“Bad Taste: Gender Discrimination in the Consumer Credit Market”
Coautoreado con Ana María Montoya, Eric Parrado y Alex Solís
Abstract: When evaluating observably similar loan applications from men and women, do loan officers favor men? We randomly assigned loan requests of variable amounts to a balanced sample of male and female prospective borrowers who then submitted the assigned loan requests to randomly assigned loan officers in Chile. We find that loan requests submitted by women are 14.8% less likely to be approved compared to otherwise equivalent loan requests submitted by men even though official statistics show that women in Chile have higher repayment rates than men. In a corollary experiment we explore whether gender discrimination is due to inaccurate statistical discrimination among loan officers, for which we implement a treatment aimed at “correcting” loan officers’ biased beliefs through the provision of actual information on the repayment performance of male and female borrowers. The treatment is found to be ineffective, suggesting taste-based discrimination. By eliciting gender preferences among loan officers we show that male-female differences in approval rates are 30% to 32% larger among pro-male officers relative to not-pro-male peers, with most of the effect driven by male pro-male officers. Finally, a model-based test showing that gender discrimination decreases with the requested loan amount is also consistent with the taste-based hypothesis. We estimate that up to 9.9% of expected bank profits are not capitalized due to taste-based discrimination (equivalent to annual forgone profits of $13,400 USD per case), an inefficiency cost equal to the annual wage bill of 1,500 loan officers or 18% of all loan officers working in the Chilean banking system.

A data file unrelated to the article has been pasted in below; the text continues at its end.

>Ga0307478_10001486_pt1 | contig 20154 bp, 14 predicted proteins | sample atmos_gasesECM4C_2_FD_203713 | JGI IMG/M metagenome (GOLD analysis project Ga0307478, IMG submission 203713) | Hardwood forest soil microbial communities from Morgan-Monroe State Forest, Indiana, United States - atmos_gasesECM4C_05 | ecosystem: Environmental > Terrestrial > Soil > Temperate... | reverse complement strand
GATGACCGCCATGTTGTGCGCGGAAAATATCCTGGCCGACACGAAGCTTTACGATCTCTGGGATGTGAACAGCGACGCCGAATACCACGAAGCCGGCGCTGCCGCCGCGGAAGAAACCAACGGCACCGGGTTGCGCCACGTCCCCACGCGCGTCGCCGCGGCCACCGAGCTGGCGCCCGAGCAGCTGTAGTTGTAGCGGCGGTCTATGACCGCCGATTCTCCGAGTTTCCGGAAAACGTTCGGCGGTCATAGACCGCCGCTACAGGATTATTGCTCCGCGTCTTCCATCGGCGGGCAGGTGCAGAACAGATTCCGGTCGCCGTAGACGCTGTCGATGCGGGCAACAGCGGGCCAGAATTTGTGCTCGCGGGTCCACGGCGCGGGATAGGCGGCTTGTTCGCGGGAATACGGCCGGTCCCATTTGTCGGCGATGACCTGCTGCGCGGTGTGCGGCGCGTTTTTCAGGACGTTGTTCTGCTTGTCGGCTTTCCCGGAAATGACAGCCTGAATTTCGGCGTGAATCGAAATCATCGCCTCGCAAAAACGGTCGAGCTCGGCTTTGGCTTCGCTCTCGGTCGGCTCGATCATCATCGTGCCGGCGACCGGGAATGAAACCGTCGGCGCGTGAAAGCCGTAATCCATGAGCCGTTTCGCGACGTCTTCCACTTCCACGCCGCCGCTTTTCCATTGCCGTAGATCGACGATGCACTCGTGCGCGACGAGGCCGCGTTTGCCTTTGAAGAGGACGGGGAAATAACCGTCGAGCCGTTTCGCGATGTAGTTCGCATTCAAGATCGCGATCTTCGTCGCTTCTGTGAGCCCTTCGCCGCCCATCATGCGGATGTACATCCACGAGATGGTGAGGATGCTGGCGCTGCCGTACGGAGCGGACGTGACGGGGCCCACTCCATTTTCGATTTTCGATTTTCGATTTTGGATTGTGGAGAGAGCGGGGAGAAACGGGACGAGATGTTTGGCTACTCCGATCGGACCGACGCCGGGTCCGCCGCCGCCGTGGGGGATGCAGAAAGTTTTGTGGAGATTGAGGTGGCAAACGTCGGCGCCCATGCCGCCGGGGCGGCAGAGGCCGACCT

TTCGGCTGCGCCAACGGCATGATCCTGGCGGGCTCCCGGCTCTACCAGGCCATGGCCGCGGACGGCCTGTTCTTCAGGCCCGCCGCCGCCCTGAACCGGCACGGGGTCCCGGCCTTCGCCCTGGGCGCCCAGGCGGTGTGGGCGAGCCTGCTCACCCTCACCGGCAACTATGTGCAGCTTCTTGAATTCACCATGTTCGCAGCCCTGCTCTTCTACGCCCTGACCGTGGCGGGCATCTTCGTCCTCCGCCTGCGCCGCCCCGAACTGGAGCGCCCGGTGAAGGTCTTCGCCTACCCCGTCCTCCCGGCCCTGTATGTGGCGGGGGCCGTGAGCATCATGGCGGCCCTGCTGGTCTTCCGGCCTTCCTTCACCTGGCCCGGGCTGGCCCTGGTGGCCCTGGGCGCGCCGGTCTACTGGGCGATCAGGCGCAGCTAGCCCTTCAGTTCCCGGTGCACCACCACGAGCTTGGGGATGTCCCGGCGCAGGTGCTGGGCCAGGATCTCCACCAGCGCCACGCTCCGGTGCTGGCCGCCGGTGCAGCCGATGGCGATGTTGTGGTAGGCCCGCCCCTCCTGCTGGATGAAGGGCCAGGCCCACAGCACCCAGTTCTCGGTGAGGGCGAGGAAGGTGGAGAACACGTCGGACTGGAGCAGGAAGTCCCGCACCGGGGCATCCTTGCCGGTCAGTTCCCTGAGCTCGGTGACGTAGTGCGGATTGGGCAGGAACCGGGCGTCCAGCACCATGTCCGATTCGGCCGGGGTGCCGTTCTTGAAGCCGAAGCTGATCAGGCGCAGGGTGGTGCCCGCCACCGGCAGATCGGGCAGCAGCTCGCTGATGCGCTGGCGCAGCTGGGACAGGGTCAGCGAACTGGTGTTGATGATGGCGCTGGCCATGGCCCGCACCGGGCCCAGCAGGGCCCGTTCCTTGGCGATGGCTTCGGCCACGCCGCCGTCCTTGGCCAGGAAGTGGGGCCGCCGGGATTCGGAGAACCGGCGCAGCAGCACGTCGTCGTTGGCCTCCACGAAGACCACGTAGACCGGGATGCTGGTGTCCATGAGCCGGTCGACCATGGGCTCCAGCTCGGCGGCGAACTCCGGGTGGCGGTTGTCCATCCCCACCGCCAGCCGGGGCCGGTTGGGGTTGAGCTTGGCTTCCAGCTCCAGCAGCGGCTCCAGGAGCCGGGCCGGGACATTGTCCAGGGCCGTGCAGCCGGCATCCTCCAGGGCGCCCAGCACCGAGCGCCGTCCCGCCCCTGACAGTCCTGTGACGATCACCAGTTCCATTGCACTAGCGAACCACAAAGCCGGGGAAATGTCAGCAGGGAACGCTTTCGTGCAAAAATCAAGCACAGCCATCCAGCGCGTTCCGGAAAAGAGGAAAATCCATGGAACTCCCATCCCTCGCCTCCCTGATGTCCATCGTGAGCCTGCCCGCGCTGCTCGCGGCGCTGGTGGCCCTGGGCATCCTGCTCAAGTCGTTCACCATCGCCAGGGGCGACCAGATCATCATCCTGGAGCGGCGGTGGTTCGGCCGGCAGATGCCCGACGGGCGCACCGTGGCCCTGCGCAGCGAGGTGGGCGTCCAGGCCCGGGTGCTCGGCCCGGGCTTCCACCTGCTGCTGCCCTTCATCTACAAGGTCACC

Facultad de Ciencias Económicas y Administrativas UC
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